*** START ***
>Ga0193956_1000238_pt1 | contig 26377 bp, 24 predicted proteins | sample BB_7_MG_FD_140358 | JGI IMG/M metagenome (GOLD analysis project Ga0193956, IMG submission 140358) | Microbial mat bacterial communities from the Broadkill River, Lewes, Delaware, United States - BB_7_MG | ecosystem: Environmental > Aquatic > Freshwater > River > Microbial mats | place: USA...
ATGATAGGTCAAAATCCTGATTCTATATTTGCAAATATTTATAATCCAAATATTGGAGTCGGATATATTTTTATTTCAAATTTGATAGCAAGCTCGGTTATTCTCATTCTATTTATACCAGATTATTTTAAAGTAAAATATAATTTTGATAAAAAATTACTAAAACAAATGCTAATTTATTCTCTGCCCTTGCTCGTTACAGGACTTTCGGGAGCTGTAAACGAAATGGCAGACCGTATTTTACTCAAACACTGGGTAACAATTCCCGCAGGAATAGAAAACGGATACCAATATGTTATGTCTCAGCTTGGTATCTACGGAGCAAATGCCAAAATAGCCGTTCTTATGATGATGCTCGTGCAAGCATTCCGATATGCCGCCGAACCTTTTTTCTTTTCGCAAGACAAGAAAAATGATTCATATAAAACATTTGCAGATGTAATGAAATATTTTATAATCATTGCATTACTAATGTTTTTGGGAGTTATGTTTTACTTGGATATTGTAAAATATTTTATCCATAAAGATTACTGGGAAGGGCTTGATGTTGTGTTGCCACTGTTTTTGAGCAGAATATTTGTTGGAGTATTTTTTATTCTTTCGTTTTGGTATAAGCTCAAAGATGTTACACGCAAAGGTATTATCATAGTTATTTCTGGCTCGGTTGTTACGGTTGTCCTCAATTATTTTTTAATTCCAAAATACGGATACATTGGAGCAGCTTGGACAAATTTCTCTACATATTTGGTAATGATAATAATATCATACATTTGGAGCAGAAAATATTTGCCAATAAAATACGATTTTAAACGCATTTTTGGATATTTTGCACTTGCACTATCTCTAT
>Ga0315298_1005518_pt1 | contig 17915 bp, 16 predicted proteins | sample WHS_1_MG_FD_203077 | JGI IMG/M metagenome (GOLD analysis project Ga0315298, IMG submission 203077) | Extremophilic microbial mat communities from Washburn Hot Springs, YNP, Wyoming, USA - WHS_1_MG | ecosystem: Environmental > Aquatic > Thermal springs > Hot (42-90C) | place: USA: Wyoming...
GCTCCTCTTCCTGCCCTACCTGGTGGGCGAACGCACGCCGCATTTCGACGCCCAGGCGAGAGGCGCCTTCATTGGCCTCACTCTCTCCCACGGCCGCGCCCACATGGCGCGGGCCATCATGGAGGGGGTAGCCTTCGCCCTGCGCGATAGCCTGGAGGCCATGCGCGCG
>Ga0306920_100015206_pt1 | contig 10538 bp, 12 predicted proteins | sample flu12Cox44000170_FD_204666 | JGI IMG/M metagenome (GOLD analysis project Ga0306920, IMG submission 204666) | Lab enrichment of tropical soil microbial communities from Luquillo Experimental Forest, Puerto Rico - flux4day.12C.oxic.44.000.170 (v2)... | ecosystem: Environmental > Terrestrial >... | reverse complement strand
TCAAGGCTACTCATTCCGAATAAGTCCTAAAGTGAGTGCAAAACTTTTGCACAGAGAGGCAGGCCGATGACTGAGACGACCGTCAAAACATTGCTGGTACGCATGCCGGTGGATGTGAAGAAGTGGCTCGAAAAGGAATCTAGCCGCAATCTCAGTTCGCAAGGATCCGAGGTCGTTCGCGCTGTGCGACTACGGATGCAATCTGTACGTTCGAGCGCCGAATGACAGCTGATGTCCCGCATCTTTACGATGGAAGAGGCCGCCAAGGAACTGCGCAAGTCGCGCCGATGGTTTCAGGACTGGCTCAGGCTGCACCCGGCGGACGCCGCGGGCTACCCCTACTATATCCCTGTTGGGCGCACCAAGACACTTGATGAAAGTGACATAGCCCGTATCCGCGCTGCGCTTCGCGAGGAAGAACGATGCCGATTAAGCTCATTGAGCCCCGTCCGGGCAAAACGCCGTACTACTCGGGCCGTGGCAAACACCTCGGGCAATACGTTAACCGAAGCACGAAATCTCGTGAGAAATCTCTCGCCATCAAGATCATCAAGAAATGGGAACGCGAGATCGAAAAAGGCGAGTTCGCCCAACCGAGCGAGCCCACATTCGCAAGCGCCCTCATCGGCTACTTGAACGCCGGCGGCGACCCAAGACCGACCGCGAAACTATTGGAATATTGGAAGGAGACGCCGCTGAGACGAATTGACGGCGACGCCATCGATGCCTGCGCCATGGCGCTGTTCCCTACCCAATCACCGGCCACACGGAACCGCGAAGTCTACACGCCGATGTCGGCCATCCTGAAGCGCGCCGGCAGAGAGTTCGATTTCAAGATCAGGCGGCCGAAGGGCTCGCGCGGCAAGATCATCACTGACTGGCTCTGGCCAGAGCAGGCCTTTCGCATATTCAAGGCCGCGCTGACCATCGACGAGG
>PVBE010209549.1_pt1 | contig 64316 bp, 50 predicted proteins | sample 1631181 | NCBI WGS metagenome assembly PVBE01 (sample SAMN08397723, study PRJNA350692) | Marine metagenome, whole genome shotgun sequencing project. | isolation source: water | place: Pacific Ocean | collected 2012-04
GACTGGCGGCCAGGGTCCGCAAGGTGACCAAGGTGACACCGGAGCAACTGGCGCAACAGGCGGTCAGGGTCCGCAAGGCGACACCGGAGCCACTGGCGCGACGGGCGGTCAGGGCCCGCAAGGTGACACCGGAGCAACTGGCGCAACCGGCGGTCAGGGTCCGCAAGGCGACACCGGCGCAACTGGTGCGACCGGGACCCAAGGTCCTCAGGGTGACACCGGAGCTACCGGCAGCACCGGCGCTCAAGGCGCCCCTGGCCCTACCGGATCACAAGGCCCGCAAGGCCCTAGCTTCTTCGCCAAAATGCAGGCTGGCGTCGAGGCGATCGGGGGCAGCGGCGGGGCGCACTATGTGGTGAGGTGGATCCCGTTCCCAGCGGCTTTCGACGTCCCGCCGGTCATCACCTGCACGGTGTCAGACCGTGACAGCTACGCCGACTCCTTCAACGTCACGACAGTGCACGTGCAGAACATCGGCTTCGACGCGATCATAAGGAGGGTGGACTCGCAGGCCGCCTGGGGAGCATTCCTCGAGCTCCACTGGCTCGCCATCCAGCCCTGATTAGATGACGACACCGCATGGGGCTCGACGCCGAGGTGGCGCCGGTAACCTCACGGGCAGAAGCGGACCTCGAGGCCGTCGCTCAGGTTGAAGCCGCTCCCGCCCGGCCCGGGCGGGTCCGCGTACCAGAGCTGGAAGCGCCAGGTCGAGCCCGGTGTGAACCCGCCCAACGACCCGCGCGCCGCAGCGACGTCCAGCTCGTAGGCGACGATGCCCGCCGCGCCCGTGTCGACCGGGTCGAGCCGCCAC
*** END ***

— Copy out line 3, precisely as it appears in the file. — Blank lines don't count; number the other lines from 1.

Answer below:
>Ga0315298_1005518_pt1 | contig 17915 bp, 16 predicted proteins | sample WHS_1_MG_FD_203077 | JGI IMG/M metagenome (GOLD analysis project Ga0315298, IMG submission 203077) | Extremophilic microbial mat communities from Washburn Hot Springs, YNP, Wyoming, USA - WHS_1_MG | ecosystem: Environmental > Aquatic > Thermal springs > Hot (42-90C) | place: USA: Wyoming...